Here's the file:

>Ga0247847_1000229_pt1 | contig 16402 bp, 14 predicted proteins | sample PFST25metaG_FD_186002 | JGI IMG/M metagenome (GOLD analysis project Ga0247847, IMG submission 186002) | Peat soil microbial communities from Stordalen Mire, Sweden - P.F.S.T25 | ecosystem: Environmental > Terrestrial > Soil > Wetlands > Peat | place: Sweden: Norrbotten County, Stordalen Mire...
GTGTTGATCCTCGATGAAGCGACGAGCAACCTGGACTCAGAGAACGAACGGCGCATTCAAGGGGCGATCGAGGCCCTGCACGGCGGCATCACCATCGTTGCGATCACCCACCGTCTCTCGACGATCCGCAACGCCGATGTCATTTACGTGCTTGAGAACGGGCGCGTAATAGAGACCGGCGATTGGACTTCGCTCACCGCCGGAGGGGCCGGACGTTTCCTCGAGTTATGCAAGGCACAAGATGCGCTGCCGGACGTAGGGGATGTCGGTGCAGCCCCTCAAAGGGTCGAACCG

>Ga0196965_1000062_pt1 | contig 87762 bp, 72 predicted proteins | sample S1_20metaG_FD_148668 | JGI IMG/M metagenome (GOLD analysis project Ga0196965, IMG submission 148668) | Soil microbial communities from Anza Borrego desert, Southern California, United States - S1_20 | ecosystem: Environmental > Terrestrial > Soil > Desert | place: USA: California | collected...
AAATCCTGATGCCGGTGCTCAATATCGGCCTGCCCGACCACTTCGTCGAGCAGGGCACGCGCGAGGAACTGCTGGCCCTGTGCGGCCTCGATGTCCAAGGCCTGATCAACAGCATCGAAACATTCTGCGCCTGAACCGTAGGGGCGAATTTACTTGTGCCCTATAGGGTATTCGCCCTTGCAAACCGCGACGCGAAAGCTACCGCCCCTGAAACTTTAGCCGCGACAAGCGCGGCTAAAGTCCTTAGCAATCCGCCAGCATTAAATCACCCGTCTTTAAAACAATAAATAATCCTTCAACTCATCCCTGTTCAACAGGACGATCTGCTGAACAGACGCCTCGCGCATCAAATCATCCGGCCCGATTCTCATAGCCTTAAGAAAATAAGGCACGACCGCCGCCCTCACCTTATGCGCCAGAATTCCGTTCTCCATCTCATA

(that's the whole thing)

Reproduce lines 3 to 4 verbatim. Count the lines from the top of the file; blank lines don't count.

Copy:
>Ga0196965_1000062_pt1 | contig 87762 bp, 72 predicted proteins | sample S1_20metaG_FD_148668 | JGI IMG/M metagenome (GOLD analysis project Ga0196965, IMG submission 148668) | Soil microbial communities from Anza Borrego desert, Southern California, United States - S1_20 | ecosystem: Environmental > Terrestrial > Soil > Desert | place: USA: California | collected...
AAATCCTGATGCCGGTGCTCAATATCGGCCTGCCCGACCACTTCGTCGAGCAGGGCACGCGCGAGGAACTGCTGGCCCTGTGCGGCCTCGATGTCCAAGGCCTGATCAACAGCATCGAAACATTCTGCGCCTGAACCGTAGGGGCGAATTTACTTGTGCCCTATAGGGTATTCGCCCTTGCAAACCGCGACGCGAAAGCTACCGCCCCTGAAACTTTAGCCGCGACAAGCGCGGCTAAAGTCCTTAGCAATCCGCCAGCATTAAATCACCCGTCTTTAAAACAATAAATAATCCTTCAACTCATCCCTGTTCAACAGGACGATCTGCTGAACAGACGCCTCGCGCATCAAATCATCCGGCCCGATTCTCATAGCCTTAAGAAAATAAGGCACGACCGCCGCCCTCACCTTATGCGCCAGAATTCCGTTCTCCATCTCATA